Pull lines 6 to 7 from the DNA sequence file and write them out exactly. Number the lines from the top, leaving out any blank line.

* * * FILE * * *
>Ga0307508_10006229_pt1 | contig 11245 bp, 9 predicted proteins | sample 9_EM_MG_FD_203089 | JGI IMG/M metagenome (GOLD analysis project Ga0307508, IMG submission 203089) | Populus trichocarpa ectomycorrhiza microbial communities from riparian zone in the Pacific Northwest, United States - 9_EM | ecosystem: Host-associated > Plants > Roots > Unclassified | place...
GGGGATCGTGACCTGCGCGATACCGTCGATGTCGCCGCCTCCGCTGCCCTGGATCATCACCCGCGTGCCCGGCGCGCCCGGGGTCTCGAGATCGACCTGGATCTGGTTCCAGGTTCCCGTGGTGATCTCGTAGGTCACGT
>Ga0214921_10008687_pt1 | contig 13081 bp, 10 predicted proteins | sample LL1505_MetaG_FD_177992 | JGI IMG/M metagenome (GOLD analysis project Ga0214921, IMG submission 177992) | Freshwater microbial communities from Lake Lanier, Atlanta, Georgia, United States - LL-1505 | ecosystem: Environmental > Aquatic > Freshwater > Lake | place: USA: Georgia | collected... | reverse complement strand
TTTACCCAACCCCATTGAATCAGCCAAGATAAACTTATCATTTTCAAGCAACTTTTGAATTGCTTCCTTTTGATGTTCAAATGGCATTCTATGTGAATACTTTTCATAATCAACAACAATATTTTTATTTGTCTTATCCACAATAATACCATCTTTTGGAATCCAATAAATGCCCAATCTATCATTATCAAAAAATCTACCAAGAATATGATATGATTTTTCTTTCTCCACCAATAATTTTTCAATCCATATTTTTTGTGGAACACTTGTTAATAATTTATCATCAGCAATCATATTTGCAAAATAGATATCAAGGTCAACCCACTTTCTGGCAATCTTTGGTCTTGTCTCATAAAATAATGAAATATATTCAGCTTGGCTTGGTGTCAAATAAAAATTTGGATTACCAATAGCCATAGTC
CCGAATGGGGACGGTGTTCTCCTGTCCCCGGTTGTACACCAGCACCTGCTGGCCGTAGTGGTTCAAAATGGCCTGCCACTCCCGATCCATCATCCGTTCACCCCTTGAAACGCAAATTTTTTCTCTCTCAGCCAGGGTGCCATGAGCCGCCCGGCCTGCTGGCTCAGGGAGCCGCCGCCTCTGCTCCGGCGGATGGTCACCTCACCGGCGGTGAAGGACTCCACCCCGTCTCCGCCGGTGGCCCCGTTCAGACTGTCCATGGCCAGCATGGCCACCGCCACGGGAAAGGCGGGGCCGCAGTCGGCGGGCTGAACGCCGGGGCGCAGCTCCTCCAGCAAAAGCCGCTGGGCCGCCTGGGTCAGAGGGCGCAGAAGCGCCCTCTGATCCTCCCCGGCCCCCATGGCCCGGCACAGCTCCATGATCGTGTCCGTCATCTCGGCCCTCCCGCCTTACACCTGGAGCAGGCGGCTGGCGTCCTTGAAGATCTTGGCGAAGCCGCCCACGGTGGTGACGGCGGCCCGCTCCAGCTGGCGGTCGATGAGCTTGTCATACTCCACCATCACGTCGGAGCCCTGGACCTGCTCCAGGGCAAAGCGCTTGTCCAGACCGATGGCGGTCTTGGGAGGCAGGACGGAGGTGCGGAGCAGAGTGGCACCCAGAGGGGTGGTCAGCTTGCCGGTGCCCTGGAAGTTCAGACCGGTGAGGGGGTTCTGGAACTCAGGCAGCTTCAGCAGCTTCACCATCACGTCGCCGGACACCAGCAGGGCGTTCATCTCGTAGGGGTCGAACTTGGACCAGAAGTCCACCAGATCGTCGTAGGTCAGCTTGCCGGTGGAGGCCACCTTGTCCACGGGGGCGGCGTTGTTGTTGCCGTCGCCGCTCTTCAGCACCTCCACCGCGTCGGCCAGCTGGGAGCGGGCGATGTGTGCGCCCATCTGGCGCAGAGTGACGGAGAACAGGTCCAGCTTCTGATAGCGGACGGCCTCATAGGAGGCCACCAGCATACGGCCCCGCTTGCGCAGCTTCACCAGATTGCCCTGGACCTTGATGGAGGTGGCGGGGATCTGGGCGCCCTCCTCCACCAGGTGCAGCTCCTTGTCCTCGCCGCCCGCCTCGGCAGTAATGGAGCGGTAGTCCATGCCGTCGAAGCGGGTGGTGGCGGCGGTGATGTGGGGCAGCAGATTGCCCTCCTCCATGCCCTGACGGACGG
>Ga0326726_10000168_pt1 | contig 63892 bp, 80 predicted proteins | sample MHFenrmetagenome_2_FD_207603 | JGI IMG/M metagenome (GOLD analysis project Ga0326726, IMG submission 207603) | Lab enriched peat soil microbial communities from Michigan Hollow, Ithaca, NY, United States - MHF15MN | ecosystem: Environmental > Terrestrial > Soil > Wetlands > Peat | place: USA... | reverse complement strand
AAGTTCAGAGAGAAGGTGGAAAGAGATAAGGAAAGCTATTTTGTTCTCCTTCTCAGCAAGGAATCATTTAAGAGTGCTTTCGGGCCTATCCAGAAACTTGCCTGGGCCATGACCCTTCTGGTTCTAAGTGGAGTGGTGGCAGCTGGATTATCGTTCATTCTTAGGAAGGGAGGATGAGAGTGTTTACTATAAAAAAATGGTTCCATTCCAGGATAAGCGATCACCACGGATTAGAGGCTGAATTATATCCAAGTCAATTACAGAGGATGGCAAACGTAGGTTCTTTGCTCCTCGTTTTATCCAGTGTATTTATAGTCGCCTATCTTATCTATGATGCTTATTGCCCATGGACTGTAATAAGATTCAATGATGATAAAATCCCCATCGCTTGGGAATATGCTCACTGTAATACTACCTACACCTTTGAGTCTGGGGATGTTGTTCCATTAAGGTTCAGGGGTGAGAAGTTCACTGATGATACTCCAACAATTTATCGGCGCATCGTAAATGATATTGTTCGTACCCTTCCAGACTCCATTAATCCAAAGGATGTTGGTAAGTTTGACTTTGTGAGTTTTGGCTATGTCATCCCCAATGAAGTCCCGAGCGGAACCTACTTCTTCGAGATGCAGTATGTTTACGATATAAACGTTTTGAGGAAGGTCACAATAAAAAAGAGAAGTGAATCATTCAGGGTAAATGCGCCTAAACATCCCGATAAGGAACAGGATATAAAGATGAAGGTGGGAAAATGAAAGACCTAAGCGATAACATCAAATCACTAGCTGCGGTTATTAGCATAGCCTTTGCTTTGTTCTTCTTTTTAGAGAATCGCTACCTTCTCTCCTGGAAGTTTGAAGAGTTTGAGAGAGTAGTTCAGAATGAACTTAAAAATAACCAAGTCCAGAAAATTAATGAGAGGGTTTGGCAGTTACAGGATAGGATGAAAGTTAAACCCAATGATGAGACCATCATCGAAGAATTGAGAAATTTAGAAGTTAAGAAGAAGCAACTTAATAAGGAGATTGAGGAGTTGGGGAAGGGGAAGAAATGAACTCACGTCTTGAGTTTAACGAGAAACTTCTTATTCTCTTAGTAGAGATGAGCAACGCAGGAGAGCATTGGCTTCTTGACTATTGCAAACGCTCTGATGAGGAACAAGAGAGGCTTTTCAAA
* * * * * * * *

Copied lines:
>Ga0326726_10000168_pt1 | contig 63892 bp, 80 predicted proteins | sample MHFenrmetagenome_2_FD_207603 | JGI IMG/M metagenome (GOLD analysis project Ga0326726, IMG submission 207603) | Lab enriched peat soil microbial communities from Michigan Hollow, Ithaca, NY, United States - MHF15MN | ecosystem: Environmental > Terrestrial > Soil > Wetlands > Peat | place: USA... | reverse complement strand
AAGTTCAGAGAGAAGGTGGAAAGAGATAAGGAAAGCTATTTTGTTCTCCTTCTCAGCAAGGAATCATTTAAGAGTGCTTTCGGGCCTATCCAGAAACTTGCCTGGGCCATGACCCTTCTGGTTCTAAGTGGAGTGGTGGCAGCTGGATTATCGTTCATTCTTAGGAAGGGAGGATGAGAGTGTTTACTATAAAAAAATGGTTCCATTCCAGGATAAGCGATCACCACGGATTAGAGGCTGAATTATATCCAAGTCAATTACAGAGGATGGCAAACGTAGGTTCTTTGCTCCTCGTTTTATCCAGTGTATTTATAGTCGCCTATCTTATCTATGATGCTTATTGCCCATGGACTGTAATAAGATTCAATGATGATAAAATCCCCATCGCTTGGGAATATGCTCACTGTAATACTACCTACACCTTTGAGTCTGGGGATGTTGTTCCATTAAGGTTCAGGGGTGAGAAGTTCACTGATGATACTCCAACAATTTATCGGCGCATCGTAAATGATATTGTTCGTACCCTTCCAGACTCCATTAATCCAAAGGATGTTGGTAAGTTTGACTTTGTGAGTTTTGGCTATGTCATCCCCAATGAAGTCCCGAGCGGAACCTACTTCTTCGAGATGCAGTATGTTTACGATATAAACGTTTTGAGGAAGGTCACAATAAAAAAGAGAAGTGAATCATTCAGGGTAAATGCGCCTAAACATCCCGATAAGGAACAGGATATAAAGATGAAGGTGGGAAAATGAAAGACCTAAGCGATAACATCAAATCACTAGCTGCGGTTATTAGCATAGCCTTTGCTTTGTTCTTCTTTTTAGAGAATCGCTACCTTCTCTCCTGGAAGTTTGAAGAGTTTGAGAGAGTAGTTCAGAATGAACTTAAAAATAACCAAGTCCAGAAAATTAATGAGAGGGTTTGGCAGTTACAGGATAGGATGAAAGTTAAACCCAATGATGAGACCATCATCGAAGAATTGAGAAATTTAGAAGTTAAGAAGAAGCAACTTAATAAGGAGATTGAGGAGTTGGGGAAGGGGAAGAAATGAACTCACGTCTTGAGTTTAACGAGAAACTTCTTATTCTCTTAGTAGAGATGAGCAACGCAGGAGAGCATTGGCTTCTTGACTATTGCAAACGCTCTGATGAGGAACAAGAGAGGCTTTTCAAA